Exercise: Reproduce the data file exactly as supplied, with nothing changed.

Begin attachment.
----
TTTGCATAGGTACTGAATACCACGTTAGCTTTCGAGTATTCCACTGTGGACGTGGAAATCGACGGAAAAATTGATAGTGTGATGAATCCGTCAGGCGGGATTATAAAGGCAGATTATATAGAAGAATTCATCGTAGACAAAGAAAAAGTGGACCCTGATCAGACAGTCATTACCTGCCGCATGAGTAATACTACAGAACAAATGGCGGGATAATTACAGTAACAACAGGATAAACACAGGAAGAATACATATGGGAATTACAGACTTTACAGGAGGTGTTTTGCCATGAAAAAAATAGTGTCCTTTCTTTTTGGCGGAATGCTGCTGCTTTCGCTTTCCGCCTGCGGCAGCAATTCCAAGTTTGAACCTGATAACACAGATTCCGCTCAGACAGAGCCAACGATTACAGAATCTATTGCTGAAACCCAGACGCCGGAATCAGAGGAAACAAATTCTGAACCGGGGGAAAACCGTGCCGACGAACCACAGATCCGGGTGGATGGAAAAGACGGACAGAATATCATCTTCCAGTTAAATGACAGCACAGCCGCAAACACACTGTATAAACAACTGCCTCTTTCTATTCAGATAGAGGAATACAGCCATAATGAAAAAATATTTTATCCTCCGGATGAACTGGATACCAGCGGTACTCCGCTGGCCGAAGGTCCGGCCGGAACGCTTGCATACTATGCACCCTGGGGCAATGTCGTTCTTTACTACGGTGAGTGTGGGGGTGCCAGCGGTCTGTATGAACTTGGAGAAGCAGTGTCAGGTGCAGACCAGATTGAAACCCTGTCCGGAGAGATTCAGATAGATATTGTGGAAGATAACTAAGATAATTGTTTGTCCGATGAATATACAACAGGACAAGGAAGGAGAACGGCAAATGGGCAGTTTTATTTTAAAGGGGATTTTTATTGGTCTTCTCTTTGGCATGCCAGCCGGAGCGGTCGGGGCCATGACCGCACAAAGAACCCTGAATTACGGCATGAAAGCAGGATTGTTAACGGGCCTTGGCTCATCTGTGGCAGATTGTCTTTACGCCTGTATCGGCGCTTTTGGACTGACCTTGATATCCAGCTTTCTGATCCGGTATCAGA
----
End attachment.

TTTGCATAGGTACTGAATACCACGTTAGCTTTCGAGTATTCCACTGTGGACGTGGAAATCGACGGAAAAATTGATAGTGTGATGAATCCGTCAGGCGGGATTATAAAGGCAGATTATATAGAAGAATTCATCGTAGACAAAGAAAAAGTGGACCCTGATCAGACAGTCATTACCTGCCGCATGAGTAATACTACAGAACAAATGGCGGGATAATTACAGTAACAACAGGATAAACACAGGAAGAATACATATGGGAATTACAGACTTTACAGGAGGTGTTTTGCCATGAAAAAAATAGTGTCCTTTCTTTTTGGCGGAATGCTGCTGCTTTCGCTTTCCGCCTGCGGCAGCAATTCCAAGTTTGAACCTGATAACACAGATTCCGCTCAGACAGAGCCAACGATTACAGAATCTATTGCTGAAACCCAGACGCCGGAATCAGAGGAAACAAATTCTGAACCGGGGGAAAACCGTGCCGACGAACCACAGATCCGGGTGGATGGAAAAGACGGACAGAATATCATCTTCCAGTTAAATGACAGCACAGCCGCAAACACACTGTATAAACAACTGCCTCTTTCTATTCAGATAGAGGAATACAGCCATAATGAAAAAATATTTTATCCTCCGGATGAACTGGATACCAGCGGTACTCCGCTGGCCGAAGGTCCGGCCGGAACGCTTGCATACTATGCACCCTGGGGCAATGTCGTTCTTTACTACGGTGAGTGTGGGGGTGCCAGCGGTCTGTATGAACTTGGAGAAGCAGTGTCAGGTGCAGACCAGATTGAAACCCTGTCCGGAGAGATTCAGATAGATATTGTGGAAGATAACTAAGATAATTGTTTGTCCGATGAATATACAACAGGACAAGGAAGGAGAACGGCAAATGGGCAGTTTTATTTTAAAGGGGATTTTTATTGGTCTTCTCTTTGGCATGCCAGCCGGAGCGGTCGGGGCCATGACCGCACAAAGAACCCTGAATTACGGCATGAAAGCAGGATTGTTAACGGGCCTTGGCTCATCTGTGGCAGATTGTCTTTACGCCTGTATCGGCGCTTTTGGACTGACCTTGATATCCAGCTTTCTGATCCGGTATCAGA